'Race Isn't Supposed to Matter Anymore. Except When it Does.'
This week's issue of Newsweek features a compelling article about the evolution of race relations at Princeton University ("Black in the Age of Obama"). By looking at the experiences of two African-American Princeton students from the turbulent 1960s and comparing them to the college experiences of their daughters some 30-odd years later, the story highlights the progress made as well as the new struggles faced by students of color on the Princeton campus in what the article calls the "the cutting edge of 'post-racial' America, where race isn't supposed to matter anymore. Except when it does."
The article is only four pages long, but it's full of challenging ideas. For instance, there's the subplot running throughout the narrative that questions the existence of a "post-racial America." Does an Obama presidency really mean race is now off the table? From the article:
Linked in the public consciousness to Barack Obama, the term "post-racial" has now expanded to encompass the era his election has ushered in. But in the real world, post-racialism is something of a mirage. Detroit is not post-racial. Neither is Congress, nor Wall Street, nor prime-time TV. Black people pretty much refuse to utter the word, Obama included. For most Americans, it's little more than a convenient cable-news catchphrase.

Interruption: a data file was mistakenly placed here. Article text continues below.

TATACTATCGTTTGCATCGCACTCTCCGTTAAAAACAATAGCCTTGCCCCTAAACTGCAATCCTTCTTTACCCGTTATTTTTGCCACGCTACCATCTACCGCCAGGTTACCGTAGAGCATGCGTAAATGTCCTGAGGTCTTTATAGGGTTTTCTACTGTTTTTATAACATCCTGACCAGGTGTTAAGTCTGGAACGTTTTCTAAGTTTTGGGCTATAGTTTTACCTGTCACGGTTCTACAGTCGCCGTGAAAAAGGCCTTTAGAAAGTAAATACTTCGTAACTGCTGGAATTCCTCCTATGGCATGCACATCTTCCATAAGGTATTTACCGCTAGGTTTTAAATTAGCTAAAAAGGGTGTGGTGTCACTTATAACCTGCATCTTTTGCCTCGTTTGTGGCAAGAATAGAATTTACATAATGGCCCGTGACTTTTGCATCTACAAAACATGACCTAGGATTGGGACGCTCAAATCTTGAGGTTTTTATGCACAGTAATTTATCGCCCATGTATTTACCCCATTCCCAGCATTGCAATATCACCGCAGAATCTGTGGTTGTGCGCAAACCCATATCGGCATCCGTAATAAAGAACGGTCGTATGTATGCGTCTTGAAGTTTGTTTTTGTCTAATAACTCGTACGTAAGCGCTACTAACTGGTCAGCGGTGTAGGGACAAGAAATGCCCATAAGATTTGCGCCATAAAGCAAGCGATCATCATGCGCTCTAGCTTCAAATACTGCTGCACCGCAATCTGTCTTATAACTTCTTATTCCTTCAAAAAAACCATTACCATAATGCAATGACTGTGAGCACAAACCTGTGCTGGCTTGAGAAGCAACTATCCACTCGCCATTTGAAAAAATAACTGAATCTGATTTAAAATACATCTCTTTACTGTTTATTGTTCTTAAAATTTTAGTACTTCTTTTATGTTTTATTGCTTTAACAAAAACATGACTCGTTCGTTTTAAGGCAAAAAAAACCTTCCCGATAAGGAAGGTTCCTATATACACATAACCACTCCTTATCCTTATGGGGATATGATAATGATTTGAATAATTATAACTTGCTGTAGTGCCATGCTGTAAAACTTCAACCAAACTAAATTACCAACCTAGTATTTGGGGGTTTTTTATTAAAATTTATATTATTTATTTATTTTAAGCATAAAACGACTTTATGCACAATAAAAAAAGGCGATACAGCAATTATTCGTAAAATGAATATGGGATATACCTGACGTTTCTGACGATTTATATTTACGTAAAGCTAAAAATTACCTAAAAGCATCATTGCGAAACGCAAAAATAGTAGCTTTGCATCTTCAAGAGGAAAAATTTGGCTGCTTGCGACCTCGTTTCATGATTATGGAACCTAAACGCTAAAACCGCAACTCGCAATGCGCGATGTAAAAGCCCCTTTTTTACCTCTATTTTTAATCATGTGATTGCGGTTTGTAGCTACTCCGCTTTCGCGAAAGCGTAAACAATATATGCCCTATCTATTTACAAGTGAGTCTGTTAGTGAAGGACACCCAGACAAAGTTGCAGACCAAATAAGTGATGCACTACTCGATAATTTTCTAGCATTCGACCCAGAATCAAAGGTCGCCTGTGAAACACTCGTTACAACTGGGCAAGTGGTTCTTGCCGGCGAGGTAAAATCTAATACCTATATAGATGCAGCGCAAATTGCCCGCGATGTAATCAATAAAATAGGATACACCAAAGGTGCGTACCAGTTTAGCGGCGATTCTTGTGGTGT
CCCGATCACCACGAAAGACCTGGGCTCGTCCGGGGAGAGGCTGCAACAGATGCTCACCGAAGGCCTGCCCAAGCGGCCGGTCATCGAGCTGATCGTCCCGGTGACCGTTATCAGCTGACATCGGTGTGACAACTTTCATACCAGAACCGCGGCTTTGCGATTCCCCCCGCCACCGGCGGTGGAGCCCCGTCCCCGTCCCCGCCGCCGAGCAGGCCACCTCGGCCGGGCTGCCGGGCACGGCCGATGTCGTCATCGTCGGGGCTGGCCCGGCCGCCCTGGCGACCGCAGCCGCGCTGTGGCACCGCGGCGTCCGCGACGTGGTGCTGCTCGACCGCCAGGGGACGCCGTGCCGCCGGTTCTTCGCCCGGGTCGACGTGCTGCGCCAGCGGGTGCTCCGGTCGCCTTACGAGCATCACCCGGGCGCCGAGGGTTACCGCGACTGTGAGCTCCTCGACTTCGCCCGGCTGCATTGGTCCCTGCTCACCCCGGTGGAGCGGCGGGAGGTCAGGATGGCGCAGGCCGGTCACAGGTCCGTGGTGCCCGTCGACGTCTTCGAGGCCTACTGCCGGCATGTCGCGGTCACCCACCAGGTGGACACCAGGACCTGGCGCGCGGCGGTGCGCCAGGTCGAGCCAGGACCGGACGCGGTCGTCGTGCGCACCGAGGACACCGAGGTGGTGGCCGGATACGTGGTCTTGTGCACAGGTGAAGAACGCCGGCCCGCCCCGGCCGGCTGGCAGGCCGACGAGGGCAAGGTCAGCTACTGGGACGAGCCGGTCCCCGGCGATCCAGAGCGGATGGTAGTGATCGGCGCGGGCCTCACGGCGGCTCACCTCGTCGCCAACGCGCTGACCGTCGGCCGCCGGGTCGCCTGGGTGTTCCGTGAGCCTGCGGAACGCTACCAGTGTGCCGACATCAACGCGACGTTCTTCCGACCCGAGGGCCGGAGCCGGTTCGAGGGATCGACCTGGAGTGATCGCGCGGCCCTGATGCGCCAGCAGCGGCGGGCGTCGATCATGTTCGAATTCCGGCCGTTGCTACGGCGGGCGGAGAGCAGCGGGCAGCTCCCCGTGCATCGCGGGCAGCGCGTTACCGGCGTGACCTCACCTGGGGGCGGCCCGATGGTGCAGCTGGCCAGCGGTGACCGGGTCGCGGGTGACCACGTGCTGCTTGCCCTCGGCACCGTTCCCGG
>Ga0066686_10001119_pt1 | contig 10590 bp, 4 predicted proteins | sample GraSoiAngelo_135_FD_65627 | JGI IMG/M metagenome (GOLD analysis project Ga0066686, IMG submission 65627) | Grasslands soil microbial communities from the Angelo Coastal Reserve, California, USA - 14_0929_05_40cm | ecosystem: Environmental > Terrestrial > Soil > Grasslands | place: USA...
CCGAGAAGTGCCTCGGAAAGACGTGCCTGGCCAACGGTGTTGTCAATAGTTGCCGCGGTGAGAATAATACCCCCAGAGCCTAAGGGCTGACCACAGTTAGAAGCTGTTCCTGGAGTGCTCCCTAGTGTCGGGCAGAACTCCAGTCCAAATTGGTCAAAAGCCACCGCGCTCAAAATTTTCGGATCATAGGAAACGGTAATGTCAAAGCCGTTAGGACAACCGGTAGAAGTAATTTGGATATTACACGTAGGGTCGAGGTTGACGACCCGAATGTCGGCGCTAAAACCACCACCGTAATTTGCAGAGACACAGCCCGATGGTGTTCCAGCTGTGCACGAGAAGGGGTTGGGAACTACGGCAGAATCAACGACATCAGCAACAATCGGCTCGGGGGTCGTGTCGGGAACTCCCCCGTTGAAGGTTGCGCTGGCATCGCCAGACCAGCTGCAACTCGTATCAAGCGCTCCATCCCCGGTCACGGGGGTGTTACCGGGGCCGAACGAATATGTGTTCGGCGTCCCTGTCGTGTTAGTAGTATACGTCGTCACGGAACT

But the heart of the narrative reveals how two students from the late '60s, Henry Kennedy ('70) and Jerome Davis ('71), had to endure the racial tensions of the day, and the limited choices they had for survival. "With fewer than 20 African-Americans per class, 'fitting in' wasn't an option," the article explains. "Instead, undergraduates like Davis and Kennedy gravitated toward one of two roles: activist or invisible man." In many ways, of course, that same dilemma remains today.
However, for Kennedy's and Davis's daughters, Alex and Kamille, the racial dynamic has been complicated by the fact that racism, or racialization, is no longer as clearcut as it was back in the days of brazen prejudice and legislated segregation. As the article's authors observe, today "at post-racial, meritocratic Princeton, it's often impossible to say where color ends and exclusivity begins." Which, consequently, leads to the current brand of double consciousness that I address in my book